Truthfully, this exercise can be done with any number of other comparisons, but most people will find animals to be more natural and intuitive. For evidence, you need not look any further than our own language. Think of all the phrases we use to describe humans that center around animals: "strong as an ox," "stubborn as a mule," "sick as a dog," "brave as a lion," "quiet as a mouse," "sly as a fox," "happy as a clam," "busy as a bee," "free as a bird," etc. These similes are only the tip of the proverbial iceberg. Historically society utilizes nicknames like Richard the Lionheart, in the music world Charlie Parker was given the nickname "Bird,", and the famous boxer Giacobbe "Jake" LaMotta was known as "The Bronx Bull" or "Raging Bull" (made even more famous by Martin Scorsese's film starring Robert De Niro). In various cultures and religions, we even see traditions associating names or important titles with animal names and/or characteristics. No matter how you cut it, the characteristics of animals and people have been intertwined for a very long time.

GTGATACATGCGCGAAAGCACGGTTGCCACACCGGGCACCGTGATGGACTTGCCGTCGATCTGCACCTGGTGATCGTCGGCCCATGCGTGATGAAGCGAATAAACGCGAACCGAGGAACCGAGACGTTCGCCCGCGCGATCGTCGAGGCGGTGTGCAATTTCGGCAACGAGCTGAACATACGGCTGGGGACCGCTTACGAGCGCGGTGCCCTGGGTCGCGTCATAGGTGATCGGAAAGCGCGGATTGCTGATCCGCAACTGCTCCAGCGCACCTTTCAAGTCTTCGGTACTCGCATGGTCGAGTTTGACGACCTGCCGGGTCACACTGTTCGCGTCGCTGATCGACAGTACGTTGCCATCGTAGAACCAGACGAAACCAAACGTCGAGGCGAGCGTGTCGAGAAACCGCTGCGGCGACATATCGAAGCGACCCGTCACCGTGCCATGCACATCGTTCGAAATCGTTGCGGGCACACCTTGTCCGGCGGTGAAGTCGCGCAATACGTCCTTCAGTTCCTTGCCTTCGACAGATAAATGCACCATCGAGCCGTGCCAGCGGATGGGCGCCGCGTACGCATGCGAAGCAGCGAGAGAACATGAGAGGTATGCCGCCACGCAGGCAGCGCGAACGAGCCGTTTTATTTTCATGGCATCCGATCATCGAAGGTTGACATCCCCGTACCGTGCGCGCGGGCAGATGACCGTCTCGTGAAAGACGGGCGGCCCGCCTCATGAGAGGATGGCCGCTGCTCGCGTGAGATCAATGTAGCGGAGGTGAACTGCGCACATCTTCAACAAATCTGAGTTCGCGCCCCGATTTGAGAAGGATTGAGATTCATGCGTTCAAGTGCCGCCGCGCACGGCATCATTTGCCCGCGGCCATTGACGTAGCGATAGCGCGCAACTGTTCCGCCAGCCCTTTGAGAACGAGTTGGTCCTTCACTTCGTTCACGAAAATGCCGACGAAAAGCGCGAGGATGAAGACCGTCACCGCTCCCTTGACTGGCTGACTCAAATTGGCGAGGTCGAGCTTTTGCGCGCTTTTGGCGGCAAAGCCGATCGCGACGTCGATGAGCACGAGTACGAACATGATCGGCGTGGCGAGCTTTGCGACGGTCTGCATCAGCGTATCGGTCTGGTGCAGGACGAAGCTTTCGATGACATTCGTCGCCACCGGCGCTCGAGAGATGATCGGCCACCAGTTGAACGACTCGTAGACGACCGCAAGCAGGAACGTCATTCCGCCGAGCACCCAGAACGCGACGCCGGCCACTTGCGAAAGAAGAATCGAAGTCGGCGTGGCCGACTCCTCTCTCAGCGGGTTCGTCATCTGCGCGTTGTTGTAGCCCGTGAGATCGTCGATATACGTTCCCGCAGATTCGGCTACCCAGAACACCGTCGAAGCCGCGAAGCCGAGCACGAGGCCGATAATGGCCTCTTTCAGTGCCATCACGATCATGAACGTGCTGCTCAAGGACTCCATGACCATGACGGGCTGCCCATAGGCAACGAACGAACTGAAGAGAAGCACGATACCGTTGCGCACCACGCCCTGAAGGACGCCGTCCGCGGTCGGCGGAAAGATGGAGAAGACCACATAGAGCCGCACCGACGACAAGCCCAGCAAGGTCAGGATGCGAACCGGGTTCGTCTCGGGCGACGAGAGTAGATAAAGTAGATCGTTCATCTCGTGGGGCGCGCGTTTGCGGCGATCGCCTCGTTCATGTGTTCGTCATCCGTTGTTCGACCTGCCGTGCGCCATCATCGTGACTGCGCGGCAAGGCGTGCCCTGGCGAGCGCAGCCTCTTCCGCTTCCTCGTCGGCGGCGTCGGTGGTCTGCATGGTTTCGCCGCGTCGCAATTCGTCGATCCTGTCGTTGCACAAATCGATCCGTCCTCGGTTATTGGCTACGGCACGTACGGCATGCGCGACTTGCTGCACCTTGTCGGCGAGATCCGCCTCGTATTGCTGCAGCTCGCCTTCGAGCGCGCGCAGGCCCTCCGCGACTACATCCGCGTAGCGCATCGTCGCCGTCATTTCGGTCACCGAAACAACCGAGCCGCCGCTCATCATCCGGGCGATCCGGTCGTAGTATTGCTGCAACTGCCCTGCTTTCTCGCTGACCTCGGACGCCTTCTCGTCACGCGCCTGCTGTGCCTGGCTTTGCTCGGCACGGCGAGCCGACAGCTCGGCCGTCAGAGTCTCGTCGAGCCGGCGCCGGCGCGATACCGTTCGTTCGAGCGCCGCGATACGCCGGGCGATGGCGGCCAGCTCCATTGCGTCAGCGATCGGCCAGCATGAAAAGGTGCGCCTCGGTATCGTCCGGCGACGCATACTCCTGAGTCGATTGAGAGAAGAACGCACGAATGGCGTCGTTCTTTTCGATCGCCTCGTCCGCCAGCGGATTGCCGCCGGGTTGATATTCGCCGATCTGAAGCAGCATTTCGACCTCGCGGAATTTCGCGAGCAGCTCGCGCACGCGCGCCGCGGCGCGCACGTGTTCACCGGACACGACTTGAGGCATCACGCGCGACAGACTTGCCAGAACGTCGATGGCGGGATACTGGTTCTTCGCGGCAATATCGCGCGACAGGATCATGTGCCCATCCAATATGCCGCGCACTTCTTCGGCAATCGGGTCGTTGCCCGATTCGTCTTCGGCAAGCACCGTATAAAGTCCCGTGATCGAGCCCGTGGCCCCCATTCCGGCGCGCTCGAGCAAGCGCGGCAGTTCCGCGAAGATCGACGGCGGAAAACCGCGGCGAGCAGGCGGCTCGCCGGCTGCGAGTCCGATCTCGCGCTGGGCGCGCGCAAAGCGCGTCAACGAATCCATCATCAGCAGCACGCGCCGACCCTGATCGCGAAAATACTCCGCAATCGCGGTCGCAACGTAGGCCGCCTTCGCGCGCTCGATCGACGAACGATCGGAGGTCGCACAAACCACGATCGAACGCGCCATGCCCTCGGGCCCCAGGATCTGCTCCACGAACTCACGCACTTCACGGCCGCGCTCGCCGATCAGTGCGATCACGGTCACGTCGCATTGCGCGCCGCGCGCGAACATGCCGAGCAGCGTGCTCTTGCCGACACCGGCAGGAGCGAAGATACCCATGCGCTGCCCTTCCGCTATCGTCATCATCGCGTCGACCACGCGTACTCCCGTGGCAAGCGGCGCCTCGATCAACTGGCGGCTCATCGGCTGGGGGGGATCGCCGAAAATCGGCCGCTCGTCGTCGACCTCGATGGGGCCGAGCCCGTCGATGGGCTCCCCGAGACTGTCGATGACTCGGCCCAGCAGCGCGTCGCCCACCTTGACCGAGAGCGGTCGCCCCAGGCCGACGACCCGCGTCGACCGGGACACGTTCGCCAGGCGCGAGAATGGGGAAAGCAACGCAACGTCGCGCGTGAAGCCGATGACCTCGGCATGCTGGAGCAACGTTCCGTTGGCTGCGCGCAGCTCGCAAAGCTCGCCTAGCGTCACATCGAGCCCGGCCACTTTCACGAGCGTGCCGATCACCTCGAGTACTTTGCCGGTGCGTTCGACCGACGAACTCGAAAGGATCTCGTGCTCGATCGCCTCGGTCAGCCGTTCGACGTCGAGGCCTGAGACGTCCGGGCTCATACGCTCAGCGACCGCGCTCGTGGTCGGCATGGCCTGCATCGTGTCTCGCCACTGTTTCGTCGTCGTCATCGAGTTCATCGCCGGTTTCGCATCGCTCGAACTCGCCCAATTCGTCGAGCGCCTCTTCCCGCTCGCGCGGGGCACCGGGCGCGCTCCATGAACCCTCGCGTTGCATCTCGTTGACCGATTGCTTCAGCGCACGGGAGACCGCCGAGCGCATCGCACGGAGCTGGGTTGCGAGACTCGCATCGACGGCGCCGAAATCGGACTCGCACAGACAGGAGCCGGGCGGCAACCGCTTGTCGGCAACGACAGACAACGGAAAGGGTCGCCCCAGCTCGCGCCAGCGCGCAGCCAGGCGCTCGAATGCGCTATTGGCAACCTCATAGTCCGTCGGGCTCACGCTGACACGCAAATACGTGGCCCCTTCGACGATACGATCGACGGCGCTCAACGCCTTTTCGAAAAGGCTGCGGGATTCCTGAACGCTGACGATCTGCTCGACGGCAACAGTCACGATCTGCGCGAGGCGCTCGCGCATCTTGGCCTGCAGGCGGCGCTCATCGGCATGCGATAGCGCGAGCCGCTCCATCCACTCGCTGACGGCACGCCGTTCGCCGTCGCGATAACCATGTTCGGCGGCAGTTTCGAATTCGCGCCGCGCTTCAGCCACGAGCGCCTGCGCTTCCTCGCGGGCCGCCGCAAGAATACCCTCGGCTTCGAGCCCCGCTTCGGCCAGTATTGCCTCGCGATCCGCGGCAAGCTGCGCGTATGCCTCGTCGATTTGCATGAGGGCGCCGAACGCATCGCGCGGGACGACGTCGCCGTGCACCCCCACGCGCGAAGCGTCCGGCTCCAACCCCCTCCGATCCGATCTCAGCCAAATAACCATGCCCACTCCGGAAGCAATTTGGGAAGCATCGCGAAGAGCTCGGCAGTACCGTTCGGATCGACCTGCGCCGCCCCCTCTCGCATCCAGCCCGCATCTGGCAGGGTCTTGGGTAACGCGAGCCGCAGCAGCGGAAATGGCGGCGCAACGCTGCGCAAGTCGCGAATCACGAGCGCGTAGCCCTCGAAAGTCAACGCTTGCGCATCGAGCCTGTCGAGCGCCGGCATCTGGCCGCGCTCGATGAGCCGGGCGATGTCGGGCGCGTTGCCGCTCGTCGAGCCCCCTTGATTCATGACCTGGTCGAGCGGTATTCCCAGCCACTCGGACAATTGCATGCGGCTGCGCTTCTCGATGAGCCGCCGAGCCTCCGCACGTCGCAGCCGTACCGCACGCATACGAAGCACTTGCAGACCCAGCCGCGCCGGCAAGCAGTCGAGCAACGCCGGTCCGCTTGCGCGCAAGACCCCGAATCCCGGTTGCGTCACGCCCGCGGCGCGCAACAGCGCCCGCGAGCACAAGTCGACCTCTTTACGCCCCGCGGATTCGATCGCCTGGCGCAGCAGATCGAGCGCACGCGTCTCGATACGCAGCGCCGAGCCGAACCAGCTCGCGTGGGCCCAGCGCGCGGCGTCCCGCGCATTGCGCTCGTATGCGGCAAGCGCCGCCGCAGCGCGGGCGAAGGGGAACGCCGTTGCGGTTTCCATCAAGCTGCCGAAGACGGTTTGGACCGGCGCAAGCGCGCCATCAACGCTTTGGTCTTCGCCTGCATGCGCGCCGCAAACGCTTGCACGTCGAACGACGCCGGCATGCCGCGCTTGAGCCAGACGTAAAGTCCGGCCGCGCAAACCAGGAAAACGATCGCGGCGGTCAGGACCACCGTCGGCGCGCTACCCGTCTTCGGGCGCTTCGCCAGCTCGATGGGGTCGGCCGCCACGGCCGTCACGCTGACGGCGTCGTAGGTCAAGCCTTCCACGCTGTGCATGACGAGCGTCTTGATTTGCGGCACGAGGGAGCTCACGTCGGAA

What is the Animal Exercise?
The Animal Exercise is a fun, engaging, and collaborative way to help you brainstorm about the characteristics that define your personality. In the Prism Exercise, we discussed how a person's name was a convenient way of addressing the amalgamation of all their experiences in life and how it shaped them as a person (I strongly encourage you to read our blog on the topic). Similarly, animals carry more metaphorical significance than just their given names.
We frequently associate animals with personality traits or characteristics that can be shared with humans. When you think of a fox, what's the first trait that comes to mind? Most will say something along the lines of sly, cunning, or sneaky, but few people have ever actually interacted with a fox. So, when you ask people "if I were an animal, what animal would I be?" and they respond "a fox," they're associating those common characteristics with you as a person. In other words, no one is actually saying that you remind them of a fox, but rather you remind them of the idea of a fox (e.g. cunning, smart, fast, tricky, sly, sneaky). By asking people what animal you are, you gather significantly more information than if you just ask someone to describe you. A single animal can contain dozens of characteristics and cultural implications which can open the door to self-reflection.
How to use the Animal Exercise